When my friend called my room to say she had met a woman in the coffee shop and was headed to an ashram, I thought it was one of her typical, wry, East-Coast jokes. My friend is not the ashram type. The pleasant-looking, salt-and-pepper-haired woman led us across the plaza, pushing her snazzy, red and yellow Smoking Loon (like the wine) cruiser bike.
I knew we were in for an adventure when my friend asked the woman what she did in Taos, and the woman replied, “I don’t answer that question,” and went into a philosophical diatribe about a person’s misguided identification with what they did vs. who they really are (with which I actually agreed), and then her spiritual basis and teacher for her beliefs, on to her great respect for Mother Earth and the perversion of homo sapiens, the “gestapo” that had ruined the planet and destroyed intact host ecosystems (but more on that later). In fact, she said, “I don’t like to answer any questions.” Hmmm, I thought. “What’s she hiding?” Being of a somewhat private and secretive nature, my friend expressed that she thought this was great and agreed with her. I, on the other hand, (being a Sagittarius) like to get everything out in the open.
So, off we went down the back streets and alleyways of Taos, admiring old and new adobe houses.
Our guide took us to the very humble abode of author John Nichols (“The Milagro Bean Field War”) requesting that we NOT take a photo (no reason given — privacy issues?). Our guide expressed disgust for the newer adobe homes, which looked great to us and in keeping with the architectural style. I’m not exactly sure why she didn’t like them — I think it was the people who went with them. A woman in an SUV drove past us, and our guide motioned to her to slow down. I didn’t think she was going excessively fast. Whatever, the woman driver behind closed windows shouted “F*** You!” and sped past.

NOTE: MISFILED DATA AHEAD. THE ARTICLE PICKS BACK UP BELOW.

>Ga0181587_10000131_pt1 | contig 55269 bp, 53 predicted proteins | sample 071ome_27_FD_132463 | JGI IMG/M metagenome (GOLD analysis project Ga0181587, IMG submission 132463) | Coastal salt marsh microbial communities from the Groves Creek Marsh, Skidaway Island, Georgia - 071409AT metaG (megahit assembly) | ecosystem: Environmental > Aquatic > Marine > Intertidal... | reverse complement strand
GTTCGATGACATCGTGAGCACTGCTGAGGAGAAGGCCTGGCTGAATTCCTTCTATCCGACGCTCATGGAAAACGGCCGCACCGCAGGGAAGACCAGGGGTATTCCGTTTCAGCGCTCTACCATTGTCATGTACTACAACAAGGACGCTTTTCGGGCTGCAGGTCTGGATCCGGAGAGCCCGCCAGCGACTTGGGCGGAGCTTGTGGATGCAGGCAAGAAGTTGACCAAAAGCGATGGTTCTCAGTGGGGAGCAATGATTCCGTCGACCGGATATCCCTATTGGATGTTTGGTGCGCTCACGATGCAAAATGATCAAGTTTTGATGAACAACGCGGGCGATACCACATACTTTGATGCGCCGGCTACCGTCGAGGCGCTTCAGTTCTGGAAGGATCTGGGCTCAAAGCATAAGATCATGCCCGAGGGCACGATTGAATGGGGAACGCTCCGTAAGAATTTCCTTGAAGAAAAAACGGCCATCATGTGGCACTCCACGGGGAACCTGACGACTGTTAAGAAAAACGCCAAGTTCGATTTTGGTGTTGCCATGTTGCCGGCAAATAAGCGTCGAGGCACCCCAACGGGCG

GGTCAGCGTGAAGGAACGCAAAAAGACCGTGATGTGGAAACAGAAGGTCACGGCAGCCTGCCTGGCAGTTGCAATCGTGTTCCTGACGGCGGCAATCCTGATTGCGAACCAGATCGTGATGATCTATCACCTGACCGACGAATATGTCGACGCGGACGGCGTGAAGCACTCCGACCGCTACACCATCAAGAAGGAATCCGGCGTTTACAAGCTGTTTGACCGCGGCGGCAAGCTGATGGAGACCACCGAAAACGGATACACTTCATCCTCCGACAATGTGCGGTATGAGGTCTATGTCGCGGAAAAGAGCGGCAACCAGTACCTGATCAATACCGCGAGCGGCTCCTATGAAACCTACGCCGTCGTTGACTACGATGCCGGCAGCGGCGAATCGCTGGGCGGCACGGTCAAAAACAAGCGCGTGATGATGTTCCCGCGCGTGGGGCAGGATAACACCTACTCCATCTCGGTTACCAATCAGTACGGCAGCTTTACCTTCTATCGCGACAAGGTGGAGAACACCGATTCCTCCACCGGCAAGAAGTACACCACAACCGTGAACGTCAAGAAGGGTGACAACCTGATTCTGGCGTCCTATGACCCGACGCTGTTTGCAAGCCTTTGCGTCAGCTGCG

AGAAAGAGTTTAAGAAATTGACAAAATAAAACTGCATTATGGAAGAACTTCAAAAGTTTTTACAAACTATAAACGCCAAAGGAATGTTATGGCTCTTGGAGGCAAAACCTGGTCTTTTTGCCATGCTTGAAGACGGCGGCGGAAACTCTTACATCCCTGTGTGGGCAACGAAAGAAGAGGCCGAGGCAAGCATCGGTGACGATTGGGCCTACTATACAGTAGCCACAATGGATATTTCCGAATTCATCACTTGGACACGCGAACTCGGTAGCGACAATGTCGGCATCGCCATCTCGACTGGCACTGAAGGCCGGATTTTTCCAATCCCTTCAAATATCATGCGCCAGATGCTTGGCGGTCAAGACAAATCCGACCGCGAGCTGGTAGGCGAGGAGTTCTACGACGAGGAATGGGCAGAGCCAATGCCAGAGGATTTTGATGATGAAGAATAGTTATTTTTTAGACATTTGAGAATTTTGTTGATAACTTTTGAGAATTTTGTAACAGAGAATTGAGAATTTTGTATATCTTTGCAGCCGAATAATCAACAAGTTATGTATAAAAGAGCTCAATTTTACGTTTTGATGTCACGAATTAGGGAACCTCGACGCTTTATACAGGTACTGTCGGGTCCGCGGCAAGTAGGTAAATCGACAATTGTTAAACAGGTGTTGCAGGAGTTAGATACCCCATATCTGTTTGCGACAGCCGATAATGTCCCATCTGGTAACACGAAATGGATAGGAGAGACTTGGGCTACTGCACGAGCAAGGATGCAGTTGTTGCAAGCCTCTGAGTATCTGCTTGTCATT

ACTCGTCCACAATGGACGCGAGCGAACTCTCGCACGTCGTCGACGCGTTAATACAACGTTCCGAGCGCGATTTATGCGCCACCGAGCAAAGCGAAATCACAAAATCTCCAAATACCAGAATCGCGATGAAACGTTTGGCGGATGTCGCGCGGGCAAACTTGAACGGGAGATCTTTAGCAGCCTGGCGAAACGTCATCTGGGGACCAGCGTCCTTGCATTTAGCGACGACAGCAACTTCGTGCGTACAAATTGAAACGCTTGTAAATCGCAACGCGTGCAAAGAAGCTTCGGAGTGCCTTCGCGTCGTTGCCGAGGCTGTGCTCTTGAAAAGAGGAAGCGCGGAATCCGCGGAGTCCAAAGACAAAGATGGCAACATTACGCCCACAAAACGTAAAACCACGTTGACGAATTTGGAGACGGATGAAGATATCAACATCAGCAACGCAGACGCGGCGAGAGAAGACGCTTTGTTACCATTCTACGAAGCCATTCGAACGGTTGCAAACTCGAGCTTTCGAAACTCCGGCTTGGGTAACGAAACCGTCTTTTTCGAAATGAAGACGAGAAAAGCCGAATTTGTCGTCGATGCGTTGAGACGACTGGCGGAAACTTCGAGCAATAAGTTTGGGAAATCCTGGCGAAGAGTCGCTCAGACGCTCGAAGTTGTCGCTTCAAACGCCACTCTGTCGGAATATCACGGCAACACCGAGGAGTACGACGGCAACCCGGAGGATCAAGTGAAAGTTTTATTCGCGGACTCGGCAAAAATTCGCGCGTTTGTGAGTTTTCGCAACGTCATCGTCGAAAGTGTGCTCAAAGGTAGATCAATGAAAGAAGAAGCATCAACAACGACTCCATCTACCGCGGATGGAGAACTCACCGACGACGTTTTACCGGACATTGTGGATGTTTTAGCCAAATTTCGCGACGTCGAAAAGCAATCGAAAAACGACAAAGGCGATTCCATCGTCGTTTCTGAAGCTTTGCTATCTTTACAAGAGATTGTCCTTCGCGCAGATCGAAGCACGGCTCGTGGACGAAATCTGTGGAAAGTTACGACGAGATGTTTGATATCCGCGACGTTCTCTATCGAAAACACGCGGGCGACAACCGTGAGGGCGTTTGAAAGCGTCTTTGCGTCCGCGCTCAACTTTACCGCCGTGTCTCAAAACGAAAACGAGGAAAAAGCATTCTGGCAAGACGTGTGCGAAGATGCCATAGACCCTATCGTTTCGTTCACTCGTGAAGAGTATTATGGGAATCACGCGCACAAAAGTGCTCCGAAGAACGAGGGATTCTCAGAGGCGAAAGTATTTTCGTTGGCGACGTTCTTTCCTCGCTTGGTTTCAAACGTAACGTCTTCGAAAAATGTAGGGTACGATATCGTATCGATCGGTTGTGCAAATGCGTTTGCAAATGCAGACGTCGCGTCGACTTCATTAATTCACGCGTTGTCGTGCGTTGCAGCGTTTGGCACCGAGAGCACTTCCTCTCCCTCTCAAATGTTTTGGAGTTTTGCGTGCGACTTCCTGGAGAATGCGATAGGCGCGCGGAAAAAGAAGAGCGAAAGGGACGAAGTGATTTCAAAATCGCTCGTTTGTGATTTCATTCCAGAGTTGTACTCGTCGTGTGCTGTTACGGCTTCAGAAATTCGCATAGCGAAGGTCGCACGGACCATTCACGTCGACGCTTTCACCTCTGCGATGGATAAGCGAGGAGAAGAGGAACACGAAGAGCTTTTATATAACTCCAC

Finally, we crossed a lovely, tree-shaded creek to the Neem Karoli Baba Ashram. A tiny adobe hermitage sat off in the woods. The ashram houses the Hanuman Temple, named for the revered Hindu monkey god in the Ramayana story.
Hanuman is the embodiment of service and devotion. A dread-locked young man who introduced himself as “Israel” (but looked more like a Chad or a Jeremy) welcomed us, and our guide offered us some chai and homemade bread. As we sat in a field behind the ashram she discussed prairie dogs and how they are the keystone species holding all 150-some other species together. She discussed how homo sapiens had destroyed all the native grasslands, now replaced with sage. Of course, being from Boulder — “prairie dog rescue central” — we agreed with her.
Our agreement, however, did not seem to satisfy her and she became more evangelical about the issue. Finally, we had had enough of the lecturing and needed to leave. We thanked her for her great tour of Taos and her “insider’s view” of things there. Despite this, she rode off in a huff on her Smoking Loon, saying she didn’t know why she was talking with outsiders and we should go back to Boulder. We later learned that she had been banned from a certain grocery store for yelling at a young mother about her noisy child. Of course, being from Boulder — our beloved city of evangelical eccentrics — none of this seemed that surprising to us.
Some of our local hosts who had emigrated from various urban centers said the New Mexico moniker of Land of Enchantment should be “Land of Entrapment.” There’s a lively “expat” community of rat-race escapees, artists, spiritual seekers and nonconformists, which we also experienced first hand at the Greater World Earthship, a sustainable, off-the-grid community just outside of Taos — another entire blog posting in itself. Their homes are built of recycled car tires, bottles, aluminum cans, earthen berms and adobe.
The scenic desert drive over the 650-foot-high Rio Grand Gorge bridge spans the chasm to another world — a world, however, that our Smoking Loon guide disdained because the remotely located Earthship people had to drive everywhere in their nonsustainable vehicles. You, too, can visit the Earthship community at http://earthship.org/
Oh well, utopia does not seem to exist anywhere on the planet. All we can do is keep trying.